Should You Forgo a Small Damage Claim?

A study by found that filing just one homeowner’s insurance claim boosts annual premiums by a national average of nine percent, up to 30-plus percent depending on your location. That noted, it’s not always worth it for you to file that claim. Below are some basic rules of thumb to gauge whether or not to file, shared by MarketWatch personal finance columnist Jennifer Waters.

Why it may be worth the sacrifice to pay for home damage out of pocketDon’t file a claim if:

  • The claim is smaller than the deductible — in large part because it won’t be covered. Also consider that you’ll be putting the claim on your insurance record (and in the shared Comprehensive Loss Underwriting Exchange, or CLUE, database), and it will stay there for three to seven years. Carefully consider the risk-reward profile.

“Before filing a claim, estimate how much your potential settlement would exceed your deductible. Then compare that to the potential rate increase,” recommended Kimberly Lankford of Kiplinger’s Personal Finance.

  • You may not be covered by the claim. After heavy rains and hurricanes, many homeowners mistakenly think they have flood insurance, although traditional homeowner’s insurance does not cover water damage caused by floods. That comes in the form of separate coverage underwritten by the federal government through the National Flood Insurance Program.

“But guess what? If you file a claim with your insurance company for something that isn’t covered, the claim itself doesn’t go away,” Waters said.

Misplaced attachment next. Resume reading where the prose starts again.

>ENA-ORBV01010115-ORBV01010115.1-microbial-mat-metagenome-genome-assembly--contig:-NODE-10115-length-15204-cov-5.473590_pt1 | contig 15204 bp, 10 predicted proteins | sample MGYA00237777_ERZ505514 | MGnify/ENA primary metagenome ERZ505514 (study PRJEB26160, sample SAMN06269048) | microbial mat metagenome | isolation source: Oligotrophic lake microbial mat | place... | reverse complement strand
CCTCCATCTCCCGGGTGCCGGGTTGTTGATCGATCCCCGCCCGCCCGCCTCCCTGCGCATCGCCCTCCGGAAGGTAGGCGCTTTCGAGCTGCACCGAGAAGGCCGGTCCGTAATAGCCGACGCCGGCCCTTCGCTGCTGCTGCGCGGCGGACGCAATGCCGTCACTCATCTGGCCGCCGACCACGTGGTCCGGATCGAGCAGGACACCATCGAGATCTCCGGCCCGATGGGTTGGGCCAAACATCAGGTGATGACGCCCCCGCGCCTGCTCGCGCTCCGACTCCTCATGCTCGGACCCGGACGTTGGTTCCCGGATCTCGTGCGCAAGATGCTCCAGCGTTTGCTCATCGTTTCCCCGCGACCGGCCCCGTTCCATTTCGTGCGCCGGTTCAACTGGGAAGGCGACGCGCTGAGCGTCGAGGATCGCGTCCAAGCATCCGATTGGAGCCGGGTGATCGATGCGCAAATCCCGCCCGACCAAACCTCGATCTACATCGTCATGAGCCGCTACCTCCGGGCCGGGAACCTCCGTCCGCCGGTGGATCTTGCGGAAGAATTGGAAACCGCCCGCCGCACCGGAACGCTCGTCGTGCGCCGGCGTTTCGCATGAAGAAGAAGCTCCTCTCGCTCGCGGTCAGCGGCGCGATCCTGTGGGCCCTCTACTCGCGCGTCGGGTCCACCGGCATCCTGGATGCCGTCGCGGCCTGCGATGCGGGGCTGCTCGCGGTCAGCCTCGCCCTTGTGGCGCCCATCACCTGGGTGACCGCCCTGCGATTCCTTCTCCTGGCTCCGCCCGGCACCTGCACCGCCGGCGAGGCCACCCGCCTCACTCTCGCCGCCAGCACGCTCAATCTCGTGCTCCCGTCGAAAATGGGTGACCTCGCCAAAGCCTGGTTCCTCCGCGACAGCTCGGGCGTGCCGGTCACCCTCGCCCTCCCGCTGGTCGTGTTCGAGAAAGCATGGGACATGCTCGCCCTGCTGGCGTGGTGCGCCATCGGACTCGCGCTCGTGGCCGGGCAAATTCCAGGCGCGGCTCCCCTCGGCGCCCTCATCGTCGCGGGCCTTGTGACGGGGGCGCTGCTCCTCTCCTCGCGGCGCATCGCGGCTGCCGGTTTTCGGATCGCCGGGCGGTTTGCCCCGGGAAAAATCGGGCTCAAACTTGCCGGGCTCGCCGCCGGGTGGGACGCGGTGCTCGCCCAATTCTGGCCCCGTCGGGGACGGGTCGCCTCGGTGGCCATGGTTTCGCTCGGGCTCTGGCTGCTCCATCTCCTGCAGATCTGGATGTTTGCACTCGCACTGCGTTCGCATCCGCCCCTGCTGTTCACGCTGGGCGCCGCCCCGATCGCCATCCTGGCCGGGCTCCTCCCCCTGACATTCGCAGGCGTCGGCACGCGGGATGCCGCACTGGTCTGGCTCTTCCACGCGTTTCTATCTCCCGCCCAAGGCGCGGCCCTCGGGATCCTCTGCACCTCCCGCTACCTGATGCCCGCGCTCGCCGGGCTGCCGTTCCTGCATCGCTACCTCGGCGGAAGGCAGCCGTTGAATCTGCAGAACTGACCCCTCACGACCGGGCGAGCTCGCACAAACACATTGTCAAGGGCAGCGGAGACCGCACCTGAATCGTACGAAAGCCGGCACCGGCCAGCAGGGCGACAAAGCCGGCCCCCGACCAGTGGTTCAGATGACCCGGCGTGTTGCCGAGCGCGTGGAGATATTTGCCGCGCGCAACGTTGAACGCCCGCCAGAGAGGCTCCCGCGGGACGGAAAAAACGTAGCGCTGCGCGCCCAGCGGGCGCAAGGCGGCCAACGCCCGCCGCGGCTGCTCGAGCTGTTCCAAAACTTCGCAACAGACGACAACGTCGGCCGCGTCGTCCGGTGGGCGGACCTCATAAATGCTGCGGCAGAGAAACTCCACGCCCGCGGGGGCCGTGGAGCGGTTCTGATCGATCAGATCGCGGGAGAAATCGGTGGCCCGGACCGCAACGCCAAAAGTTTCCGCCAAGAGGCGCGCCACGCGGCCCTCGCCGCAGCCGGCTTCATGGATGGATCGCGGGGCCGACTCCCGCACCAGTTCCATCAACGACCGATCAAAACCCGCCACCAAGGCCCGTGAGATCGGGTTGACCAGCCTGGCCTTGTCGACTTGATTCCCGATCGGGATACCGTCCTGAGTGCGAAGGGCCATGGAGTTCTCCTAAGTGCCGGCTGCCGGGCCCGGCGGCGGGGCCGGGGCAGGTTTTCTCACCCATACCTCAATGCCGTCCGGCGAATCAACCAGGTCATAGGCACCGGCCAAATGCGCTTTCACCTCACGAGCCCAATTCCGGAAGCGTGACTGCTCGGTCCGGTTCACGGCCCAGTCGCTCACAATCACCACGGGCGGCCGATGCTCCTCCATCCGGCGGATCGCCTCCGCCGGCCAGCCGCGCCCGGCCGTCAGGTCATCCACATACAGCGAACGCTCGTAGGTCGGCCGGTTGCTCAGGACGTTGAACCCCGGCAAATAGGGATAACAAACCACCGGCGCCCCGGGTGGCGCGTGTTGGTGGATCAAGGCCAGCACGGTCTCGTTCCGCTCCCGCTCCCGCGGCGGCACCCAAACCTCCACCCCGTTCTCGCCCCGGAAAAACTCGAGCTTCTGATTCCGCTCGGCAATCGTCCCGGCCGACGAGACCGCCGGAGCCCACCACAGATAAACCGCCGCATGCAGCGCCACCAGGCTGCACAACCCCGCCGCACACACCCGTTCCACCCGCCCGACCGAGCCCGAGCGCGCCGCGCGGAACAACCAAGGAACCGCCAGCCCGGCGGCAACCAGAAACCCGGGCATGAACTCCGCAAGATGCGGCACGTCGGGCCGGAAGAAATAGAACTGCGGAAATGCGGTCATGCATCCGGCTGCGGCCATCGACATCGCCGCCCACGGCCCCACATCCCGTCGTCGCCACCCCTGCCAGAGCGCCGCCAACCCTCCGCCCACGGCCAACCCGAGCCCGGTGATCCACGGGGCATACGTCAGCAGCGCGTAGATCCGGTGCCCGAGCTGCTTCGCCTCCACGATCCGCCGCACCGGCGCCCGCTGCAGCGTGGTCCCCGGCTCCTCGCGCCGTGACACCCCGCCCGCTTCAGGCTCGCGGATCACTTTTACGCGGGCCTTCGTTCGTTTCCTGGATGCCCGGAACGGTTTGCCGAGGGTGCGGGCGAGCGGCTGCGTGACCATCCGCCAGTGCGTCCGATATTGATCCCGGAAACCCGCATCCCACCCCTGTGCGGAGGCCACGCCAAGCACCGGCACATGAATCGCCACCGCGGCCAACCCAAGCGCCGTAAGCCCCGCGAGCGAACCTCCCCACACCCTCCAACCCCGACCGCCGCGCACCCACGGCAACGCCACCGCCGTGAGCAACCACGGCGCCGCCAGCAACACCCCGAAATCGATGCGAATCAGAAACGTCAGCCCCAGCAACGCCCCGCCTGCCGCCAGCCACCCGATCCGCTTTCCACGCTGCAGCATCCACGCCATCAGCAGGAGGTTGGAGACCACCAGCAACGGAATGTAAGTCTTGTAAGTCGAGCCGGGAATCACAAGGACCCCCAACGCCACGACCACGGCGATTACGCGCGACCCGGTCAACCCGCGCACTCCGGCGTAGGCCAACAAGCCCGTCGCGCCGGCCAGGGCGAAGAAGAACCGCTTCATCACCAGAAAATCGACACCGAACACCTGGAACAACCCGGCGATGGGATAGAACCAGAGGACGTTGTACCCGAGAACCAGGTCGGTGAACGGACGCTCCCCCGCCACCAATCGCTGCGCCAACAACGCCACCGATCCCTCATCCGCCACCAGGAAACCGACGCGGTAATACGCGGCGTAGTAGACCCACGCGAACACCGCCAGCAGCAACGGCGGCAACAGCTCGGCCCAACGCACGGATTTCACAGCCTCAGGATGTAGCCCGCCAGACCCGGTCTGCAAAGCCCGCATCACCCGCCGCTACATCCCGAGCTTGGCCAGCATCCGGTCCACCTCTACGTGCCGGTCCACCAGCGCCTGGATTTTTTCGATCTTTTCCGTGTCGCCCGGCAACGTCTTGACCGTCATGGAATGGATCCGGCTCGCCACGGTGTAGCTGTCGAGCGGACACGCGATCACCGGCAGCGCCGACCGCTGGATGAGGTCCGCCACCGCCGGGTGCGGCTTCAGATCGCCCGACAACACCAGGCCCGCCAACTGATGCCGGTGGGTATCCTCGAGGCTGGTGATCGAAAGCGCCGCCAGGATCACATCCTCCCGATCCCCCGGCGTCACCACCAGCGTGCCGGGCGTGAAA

• You file claims often. If you’re a consistent claimant, you’re considered high-risk and you will get slammed on rates. It is not unusual for a homeowner to file two claims in a 10-year period, but the same number of claims within a three-year timespan will set off the alarms at insurance companies.
  • It’s really more of a home-maintenance project. If your fence is rotting so much that you know that one big storm will blow it over, budget the household finances for a new fence. It’s another one of those ‘risk versus reward’ situations. On the plus side, better maintained homes generally get better premiums.

Many of the same rules apply, in some form, to an auto insurance claim. If you have an accident, or even a moving violation, on your record already, skip the small claim.

“Auto insurers quote you rates based on the kind of driver you seem to be,” wrote Selena Maranjian of Daily Finance.

Furthermore, if an auto insurance claim will pay out little more than your deductible, you may want to eat the cost of the damage (or raise your deductible). Finally, akin to the home-maintenance rule, if you could have prevented the damage, insurance will not cover your claim.

“Negligence is not reimbursable,” said Maranjian.

You will want to remain informed about the items on your CLUE report, just as you would a credit report. As a consumer, you are able to request a copy of your CLUE report, and Waters suggests you do so at least once a year to check for accuracy or unrelated information that could inflate your rates. Also, if you would like to research how much a claim will raise your homeowner’s insurance rates in your state, you can see the study at


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